This question has been agitating the minds of the discerning around the world ever since the images of a three-year-old Alan Kurdi washed ashore on a Turkish beach went viral on social media. The boy was one of many Syrian nationals fleeing their war-torn country in search of durable peace. Who is responsible for his death? Or was it murder? Is President Bashar al-Assad of Syria to be blamed for it? Or should it be the Islamic State? Or even the United States and its European, Arab and Gulf allies? Did the international community as a whole fail him?
What is even more unfortunate is that although a civil war has been raging on in Syria for over four years now, its consequences were driven home only recently when the images of Alan Kurdi stirred a world’s conscience like never before. Incidentally, Alan was not alone. Two Iraqi children — 12-yearold girl Zainab and her eight-year-old brother Haidar — travelling on the same boat as Alan, perished, too.
Iraqis are among the thousands of refugees fleeing to Europe. According to the International Organisation for Migration, an estimated 9,000 Iraqi nationals had reached Greece this year alone. Alarmingly, about 3,000 people have died this year while undertaking the perilous journey to the European mainland (up about 25 percent from last year) and three-fourths of those deaths have occurred in the Mediterranean. The situation is worse compounded by reports of human traffickers and economic migrants using the refugee crisis to push people into Europe.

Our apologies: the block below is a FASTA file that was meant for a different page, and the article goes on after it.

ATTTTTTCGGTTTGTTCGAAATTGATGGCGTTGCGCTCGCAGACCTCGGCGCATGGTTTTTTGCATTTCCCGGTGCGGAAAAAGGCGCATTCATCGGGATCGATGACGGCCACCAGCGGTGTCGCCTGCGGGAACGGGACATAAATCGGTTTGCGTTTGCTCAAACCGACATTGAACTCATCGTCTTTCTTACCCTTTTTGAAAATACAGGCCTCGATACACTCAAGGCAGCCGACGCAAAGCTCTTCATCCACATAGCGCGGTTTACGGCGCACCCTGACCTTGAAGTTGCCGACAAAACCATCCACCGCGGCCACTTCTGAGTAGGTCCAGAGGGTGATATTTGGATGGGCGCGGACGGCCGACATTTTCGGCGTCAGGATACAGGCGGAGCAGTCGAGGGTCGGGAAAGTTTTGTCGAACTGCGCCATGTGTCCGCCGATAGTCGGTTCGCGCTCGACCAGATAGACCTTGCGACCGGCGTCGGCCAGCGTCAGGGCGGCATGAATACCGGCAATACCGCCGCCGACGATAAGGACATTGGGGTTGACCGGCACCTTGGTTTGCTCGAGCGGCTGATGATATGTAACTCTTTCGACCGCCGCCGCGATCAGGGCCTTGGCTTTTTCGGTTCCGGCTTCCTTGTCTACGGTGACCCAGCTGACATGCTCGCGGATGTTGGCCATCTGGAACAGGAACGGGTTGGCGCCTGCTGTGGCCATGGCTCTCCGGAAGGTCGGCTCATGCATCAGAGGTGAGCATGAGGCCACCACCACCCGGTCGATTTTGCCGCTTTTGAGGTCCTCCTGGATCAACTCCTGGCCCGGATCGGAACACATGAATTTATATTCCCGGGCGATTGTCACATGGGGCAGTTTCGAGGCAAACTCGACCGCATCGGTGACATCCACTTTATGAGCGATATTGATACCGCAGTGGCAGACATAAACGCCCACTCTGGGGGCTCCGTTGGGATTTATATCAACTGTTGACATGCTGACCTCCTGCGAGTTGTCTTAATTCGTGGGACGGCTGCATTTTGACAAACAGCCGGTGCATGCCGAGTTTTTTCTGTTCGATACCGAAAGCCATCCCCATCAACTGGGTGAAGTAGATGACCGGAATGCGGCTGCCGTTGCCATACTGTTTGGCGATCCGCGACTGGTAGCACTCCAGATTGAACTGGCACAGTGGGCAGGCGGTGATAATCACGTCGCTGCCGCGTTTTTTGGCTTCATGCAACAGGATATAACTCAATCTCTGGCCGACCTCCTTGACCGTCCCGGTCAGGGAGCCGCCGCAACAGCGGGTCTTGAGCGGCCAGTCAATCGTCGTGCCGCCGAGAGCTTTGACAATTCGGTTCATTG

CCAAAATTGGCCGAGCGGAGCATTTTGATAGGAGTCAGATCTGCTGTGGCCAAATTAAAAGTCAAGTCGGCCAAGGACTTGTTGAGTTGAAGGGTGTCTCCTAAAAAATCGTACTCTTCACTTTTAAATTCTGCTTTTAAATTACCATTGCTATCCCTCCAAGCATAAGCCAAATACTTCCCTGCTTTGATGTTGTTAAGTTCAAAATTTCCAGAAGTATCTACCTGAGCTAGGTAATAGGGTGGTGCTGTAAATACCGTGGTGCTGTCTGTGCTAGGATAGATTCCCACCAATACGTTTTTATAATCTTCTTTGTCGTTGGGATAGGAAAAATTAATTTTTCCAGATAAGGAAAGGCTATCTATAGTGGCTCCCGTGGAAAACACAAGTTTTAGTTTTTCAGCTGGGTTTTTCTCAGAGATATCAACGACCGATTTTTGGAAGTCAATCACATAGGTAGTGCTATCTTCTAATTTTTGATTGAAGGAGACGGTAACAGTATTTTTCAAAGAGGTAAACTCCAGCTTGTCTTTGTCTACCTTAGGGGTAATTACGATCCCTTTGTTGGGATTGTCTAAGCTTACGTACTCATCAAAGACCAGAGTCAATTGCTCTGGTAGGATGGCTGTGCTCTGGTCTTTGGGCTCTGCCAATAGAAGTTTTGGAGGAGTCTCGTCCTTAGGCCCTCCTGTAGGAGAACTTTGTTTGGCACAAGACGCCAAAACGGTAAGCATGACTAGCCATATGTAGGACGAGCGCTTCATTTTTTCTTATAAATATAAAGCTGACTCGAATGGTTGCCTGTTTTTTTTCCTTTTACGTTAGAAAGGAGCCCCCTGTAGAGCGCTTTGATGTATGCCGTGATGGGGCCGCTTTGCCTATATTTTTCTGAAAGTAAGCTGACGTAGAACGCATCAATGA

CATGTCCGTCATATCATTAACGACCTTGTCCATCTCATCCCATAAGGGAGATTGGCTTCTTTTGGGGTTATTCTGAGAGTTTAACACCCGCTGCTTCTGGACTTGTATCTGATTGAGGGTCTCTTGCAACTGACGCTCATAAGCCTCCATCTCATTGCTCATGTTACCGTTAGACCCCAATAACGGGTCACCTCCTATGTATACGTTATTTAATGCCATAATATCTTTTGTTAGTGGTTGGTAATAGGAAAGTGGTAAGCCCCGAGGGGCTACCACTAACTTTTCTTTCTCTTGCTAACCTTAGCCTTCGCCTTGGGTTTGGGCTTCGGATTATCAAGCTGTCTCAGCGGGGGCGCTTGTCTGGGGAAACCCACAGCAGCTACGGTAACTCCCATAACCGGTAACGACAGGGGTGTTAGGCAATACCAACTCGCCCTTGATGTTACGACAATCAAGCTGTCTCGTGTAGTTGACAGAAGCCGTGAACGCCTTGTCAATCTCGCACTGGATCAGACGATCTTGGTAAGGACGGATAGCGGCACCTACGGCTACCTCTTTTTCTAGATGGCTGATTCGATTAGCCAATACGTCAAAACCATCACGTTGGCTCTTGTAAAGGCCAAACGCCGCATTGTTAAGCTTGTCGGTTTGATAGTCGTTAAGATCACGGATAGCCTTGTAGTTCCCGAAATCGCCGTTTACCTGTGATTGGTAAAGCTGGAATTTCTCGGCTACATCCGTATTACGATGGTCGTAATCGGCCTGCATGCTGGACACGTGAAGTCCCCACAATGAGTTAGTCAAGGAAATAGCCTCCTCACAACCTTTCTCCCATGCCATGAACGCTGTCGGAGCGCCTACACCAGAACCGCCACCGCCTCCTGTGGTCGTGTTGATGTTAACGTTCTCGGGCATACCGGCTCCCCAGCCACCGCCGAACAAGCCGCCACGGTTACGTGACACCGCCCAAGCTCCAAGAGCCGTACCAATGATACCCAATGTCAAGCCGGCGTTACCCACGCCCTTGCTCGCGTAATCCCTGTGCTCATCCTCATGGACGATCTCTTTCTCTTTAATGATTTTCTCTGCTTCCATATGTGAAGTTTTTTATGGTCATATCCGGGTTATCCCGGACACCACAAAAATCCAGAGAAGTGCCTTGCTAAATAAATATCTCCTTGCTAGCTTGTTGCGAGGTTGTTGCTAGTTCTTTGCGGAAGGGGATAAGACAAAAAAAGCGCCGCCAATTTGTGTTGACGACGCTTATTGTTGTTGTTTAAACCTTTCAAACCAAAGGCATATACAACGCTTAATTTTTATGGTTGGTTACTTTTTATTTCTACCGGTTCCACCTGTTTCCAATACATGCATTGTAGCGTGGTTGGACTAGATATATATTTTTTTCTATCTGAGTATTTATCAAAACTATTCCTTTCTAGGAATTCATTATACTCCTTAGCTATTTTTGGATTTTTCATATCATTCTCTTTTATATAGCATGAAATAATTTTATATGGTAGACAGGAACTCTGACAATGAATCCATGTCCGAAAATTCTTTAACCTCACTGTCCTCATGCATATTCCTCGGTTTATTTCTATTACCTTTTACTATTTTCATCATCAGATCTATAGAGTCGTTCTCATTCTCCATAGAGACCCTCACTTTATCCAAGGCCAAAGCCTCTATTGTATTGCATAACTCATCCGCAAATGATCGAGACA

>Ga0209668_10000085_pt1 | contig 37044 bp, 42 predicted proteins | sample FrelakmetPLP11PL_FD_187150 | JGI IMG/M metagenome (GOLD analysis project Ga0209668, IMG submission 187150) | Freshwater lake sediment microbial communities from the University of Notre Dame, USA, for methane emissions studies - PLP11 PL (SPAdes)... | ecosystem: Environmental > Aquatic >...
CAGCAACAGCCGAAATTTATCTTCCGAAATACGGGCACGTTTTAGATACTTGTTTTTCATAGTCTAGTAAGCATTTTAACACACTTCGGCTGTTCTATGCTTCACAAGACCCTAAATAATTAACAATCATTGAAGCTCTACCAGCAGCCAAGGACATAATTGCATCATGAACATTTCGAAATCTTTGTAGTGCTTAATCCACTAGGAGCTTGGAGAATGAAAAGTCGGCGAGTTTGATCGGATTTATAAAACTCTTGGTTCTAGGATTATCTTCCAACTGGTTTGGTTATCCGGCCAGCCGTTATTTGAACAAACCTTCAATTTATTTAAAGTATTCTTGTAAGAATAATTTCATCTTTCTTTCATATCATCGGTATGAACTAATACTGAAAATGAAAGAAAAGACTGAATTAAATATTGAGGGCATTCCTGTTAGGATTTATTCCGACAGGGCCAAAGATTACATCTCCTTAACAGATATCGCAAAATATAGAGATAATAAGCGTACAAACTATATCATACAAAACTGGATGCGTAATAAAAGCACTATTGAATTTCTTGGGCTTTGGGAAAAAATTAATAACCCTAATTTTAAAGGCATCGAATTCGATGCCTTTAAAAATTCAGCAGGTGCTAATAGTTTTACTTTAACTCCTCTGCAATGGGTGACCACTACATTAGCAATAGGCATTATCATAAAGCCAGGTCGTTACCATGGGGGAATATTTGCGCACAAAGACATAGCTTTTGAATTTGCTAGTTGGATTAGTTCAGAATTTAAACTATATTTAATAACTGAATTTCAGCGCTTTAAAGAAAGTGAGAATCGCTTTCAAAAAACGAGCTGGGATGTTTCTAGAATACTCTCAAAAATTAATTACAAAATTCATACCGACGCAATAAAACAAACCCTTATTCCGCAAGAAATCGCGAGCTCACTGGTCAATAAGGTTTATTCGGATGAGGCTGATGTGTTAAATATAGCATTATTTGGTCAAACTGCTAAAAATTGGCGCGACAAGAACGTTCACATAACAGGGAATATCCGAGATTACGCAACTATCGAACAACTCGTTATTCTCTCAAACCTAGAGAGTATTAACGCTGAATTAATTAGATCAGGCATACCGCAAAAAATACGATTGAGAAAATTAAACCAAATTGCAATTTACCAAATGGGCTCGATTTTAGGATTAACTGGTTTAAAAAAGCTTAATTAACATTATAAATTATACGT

For his part, Bashar al-Assad has sought to attribute the refugee and migrant crisis to the West’s support for the Islamic State and other terrorist groups. He has warned the European Union that more refugees and migrants can be expected to try to enter Europe. German Chancellor Angela Merkel has endeared herself to the refugees and migrants by being welcoming of them but as the events of the past week suggest, Germany has had to introduce temporary border controls with Austria in order to cope with the influx of refugees and migrants. German Interior Minister Thomas de Maiziere has said that his country had reached “the limit of its capabilities” and called on the other European Union members to do more.
Instead of quibbling over semantics (whether the people fleeing to Europe are refugees or migrants), the international community would do well to set aside their differences or prejudices and mount a concerted attempt to bring succour to the people who are risking it all to move to safer places. A common but differentiated responsibility might be the need of the hour.